Table of Contents

Handbook on Trade and the Environment

Handbook on Trade and the Environment

Elgar original reference

Edited by Kevin P. Gallagher

In this comprehensive reference work, Kevin Gallagher has compiled a fresh and broad-ranging collection of expert voices commenting on the interdisciplinary field of trade and the environment. For over two decades policymakers and scholars have been struggling to understand the relationship between international trade in a globalizing world and its effects on the natural environment. The authors in this Handbook provide the tools to do just that.

Chapter 13: Civil Society Participation in Trade Policy-making in Latin America: The Case of the Environmental Movement

Peter Newell

Subjects: economics and finance, environmental economics, international economics, environment, environmental economics, environmental law, environmental politics and policy, law - academic, environmental law, international economic law, trade law, politics and public policy, environmental politics and policy, european politics and policy, international politics

Extract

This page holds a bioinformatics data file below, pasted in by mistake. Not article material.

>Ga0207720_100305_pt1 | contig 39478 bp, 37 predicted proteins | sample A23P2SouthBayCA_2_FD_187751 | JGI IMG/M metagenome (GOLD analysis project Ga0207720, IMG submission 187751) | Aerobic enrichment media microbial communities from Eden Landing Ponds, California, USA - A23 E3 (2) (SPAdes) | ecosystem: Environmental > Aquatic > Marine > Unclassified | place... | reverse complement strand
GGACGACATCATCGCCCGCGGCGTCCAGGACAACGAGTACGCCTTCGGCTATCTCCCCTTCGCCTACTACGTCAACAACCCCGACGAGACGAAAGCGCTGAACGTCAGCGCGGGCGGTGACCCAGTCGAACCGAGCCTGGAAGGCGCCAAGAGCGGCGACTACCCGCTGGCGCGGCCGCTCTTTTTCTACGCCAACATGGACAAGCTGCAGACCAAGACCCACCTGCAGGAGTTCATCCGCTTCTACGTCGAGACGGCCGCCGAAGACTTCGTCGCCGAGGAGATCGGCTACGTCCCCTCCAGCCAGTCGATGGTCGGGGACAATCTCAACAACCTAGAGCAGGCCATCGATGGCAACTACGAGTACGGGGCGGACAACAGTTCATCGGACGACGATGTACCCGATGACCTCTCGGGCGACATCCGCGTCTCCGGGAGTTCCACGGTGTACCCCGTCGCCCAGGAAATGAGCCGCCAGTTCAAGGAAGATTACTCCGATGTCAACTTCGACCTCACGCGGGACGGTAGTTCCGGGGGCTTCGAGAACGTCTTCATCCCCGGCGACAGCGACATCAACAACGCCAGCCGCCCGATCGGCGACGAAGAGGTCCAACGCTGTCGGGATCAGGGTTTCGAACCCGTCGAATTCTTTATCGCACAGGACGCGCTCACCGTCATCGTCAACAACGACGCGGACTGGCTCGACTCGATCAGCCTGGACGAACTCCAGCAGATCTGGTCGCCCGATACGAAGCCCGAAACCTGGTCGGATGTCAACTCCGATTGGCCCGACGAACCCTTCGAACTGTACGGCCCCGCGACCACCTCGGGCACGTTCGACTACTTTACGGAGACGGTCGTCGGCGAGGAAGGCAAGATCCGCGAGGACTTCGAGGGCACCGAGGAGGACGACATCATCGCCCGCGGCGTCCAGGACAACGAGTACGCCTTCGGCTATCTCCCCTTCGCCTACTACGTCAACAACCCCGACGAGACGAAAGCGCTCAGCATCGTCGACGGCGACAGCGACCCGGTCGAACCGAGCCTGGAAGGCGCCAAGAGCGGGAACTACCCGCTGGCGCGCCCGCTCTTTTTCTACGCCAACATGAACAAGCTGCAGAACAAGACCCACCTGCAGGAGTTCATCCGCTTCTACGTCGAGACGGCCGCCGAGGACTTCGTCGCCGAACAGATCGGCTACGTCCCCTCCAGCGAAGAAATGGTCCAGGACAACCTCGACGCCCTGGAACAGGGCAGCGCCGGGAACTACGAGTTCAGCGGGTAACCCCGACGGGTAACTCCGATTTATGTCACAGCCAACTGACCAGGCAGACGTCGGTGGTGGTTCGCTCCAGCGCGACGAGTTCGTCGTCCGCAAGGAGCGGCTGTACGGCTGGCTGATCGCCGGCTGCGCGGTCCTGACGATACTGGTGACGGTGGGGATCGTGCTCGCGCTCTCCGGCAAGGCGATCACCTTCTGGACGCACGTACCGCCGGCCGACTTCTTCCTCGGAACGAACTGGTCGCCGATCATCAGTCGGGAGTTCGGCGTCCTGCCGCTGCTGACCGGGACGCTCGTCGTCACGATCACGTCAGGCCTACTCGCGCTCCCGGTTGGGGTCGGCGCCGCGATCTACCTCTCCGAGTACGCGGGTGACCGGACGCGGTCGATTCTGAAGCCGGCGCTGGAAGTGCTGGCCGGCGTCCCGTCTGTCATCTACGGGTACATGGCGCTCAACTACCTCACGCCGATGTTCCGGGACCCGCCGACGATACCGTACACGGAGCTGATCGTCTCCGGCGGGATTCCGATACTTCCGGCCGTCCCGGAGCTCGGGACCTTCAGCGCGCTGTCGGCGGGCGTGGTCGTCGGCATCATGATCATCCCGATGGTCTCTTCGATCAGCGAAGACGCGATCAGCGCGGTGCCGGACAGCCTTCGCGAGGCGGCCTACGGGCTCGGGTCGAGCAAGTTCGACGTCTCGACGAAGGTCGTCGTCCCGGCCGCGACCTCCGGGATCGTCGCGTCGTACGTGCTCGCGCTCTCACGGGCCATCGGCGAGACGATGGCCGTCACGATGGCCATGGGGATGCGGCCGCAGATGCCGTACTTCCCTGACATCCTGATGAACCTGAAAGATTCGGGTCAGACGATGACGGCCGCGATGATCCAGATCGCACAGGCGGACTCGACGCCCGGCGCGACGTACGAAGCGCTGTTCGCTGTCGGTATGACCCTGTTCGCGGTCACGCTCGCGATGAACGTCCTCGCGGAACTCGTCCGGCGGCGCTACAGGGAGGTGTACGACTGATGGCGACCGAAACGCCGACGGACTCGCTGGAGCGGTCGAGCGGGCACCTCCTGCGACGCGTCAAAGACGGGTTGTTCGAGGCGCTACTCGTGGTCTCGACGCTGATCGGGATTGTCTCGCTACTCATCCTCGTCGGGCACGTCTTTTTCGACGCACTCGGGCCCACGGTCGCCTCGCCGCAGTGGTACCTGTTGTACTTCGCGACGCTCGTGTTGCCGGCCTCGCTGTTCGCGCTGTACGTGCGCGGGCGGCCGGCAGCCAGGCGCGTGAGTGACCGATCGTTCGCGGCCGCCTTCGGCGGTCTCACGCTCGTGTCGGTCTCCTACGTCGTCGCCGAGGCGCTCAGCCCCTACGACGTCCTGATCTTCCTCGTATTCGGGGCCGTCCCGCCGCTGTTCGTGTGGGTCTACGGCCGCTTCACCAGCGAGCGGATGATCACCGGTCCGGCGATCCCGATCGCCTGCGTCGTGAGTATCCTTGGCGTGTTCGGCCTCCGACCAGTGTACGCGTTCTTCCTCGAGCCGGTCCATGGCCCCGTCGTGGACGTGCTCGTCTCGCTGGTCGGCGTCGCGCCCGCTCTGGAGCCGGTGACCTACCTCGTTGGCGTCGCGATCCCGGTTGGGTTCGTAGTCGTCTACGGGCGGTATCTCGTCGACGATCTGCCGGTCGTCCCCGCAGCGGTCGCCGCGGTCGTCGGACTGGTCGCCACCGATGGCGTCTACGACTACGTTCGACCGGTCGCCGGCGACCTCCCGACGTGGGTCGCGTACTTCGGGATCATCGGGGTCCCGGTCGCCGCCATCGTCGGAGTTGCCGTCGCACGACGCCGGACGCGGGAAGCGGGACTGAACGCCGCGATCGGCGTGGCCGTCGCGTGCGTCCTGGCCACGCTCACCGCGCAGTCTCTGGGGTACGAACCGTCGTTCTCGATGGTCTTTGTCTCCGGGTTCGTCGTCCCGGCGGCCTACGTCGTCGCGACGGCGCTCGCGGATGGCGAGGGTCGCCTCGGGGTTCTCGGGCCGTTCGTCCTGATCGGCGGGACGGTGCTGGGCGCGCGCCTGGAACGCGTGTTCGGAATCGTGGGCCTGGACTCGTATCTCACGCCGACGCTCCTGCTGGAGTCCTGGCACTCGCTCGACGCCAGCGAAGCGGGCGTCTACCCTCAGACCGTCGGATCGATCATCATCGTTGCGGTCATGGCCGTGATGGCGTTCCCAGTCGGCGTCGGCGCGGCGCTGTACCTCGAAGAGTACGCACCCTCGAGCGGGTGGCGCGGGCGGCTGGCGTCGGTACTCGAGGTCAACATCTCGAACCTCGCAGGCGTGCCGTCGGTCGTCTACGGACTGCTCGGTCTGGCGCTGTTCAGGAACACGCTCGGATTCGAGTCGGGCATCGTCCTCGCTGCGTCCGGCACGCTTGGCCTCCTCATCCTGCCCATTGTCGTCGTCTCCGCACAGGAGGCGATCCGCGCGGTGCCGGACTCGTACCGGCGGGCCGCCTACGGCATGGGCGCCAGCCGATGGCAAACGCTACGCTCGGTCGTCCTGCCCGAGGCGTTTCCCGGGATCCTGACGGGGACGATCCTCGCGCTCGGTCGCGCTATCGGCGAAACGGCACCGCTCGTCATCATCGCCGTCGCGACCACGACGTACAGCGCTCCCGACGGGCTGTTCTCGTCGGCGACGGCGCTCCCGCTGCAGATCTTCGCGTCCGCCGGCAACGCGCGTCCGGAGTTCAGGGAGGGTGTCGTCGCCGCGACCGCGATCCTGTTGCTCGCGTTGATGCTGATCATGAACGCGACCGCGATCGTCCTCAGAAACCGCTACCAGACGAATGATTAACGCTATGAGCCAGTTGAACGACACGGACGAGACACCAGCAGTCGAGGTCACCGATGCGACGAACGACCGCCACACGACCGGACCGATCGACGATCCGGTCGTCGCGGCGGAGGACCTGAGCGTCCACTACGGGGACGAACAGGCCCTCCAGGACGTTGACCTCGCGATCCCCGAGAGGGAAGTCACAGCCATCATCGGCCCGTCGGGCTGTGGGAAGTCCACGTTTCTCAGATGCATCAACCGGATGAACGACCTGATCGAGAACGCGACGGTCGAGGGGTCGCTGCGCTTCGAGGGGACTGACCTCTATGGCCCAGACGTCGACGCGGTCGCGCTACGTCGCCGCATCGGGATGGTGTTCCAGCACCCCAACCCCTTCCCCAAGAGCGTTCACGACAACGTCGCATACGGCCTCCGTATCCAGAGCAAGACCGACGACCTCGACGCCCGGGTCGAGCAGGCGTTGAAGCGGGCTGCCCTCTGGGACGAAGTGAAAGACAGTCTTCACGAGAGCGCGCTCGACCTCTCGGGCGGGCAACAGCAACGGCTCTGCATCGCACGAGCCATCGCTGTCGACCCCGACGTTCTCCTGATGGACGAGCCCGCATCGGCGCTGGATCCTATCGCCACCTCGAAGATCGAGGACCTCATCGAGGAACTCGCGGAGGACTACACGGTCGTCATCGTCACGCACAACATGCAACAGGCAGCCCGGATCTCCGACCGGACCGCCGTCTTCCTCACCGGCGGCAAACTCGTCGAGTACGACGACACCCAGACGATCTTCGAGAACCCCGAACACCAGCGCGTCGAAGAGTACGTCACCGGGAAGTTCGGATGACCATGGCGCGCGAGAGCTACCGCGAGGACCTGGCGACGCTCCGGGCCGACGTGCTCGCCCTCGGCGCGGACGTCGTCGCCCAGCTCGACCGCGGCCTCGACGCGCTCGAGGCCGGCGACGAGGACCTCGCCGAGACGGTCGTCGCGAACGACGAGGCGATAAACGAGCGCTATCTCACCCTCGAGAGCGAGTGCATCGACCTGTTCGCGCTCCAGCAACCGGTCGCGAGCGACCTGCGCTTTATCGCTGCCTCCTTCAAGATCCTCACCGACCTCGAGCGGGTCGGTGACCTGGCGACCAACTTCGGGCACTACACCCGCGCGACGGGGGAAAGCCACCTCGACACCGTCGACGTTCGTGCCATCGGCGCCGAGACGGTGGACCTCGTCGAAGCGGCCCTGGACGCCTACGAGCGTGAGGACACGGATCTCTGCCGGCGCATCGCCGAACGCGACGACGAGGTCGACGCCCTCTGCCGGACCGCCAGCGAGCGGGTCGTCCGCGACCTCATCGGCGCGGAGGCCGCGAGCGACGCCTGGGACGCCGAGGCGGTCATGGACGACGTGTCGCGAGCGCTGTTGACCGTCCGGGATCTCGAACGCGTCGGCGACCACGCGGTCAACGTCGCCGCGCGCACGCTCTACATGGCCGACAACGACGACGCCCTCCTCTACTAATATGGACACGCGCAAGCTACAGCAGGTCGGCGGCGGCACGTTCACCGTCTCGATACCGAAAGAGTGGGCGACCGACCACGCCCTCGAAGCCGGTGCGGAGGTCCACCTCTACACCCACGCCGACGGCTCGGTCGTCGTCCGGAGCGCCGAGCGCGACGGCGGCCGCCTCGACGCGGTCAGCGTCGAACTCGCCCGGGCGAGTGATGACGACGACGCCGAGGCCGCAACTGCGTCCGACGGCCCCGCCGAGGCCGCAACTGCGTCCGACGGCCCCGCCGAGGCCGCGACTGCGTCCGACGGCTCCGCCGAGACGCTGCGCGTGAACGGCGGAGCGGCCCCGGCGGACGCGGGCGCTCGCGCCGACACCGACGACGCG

Peter Newell Introduction The challenge of civil society participation in trade policy has risen to prominence for a series of complex, but interrelated, reasons. First, involving civil society actors in economic policy can be seen as a legitimating exercise in the face of powerful critiques about the secrecy in which key decisions regarding trade and investment get taken. Crucial to public trust is evidence that governments’ policies reflect a careful consideration of issues including non-economic social and environmental concerns, and are not merely designed to serve special interests. Institutionalized public participation is seen as an important vehicle by which states can defend their claims to represent a broad notion of the public interest. Instrumentally, an informed public and open debate can help to raise key issues and participation can allow for more complete information and priority-setting and therefore better-quality decision-making. Civil society organizations can inject new ideas and specialized expertise, and lend technical support to delegations lacking capacity. Perhaps most crucially, the involvement of civil society can help to build public support for the trade agreement that emerges. By engaging their parliaments and the public in the formulation of national trade policy objectives, trade negotiators can develop trade initiatives with a clear sense of the standards and benchmarks which legislators and the public expect them to meet, (Fisher, p. 2002 191) This also makes it more likely that civil society groups will provide much-needed support to get accords through national parliaments, as well as help to monitor the implementation...

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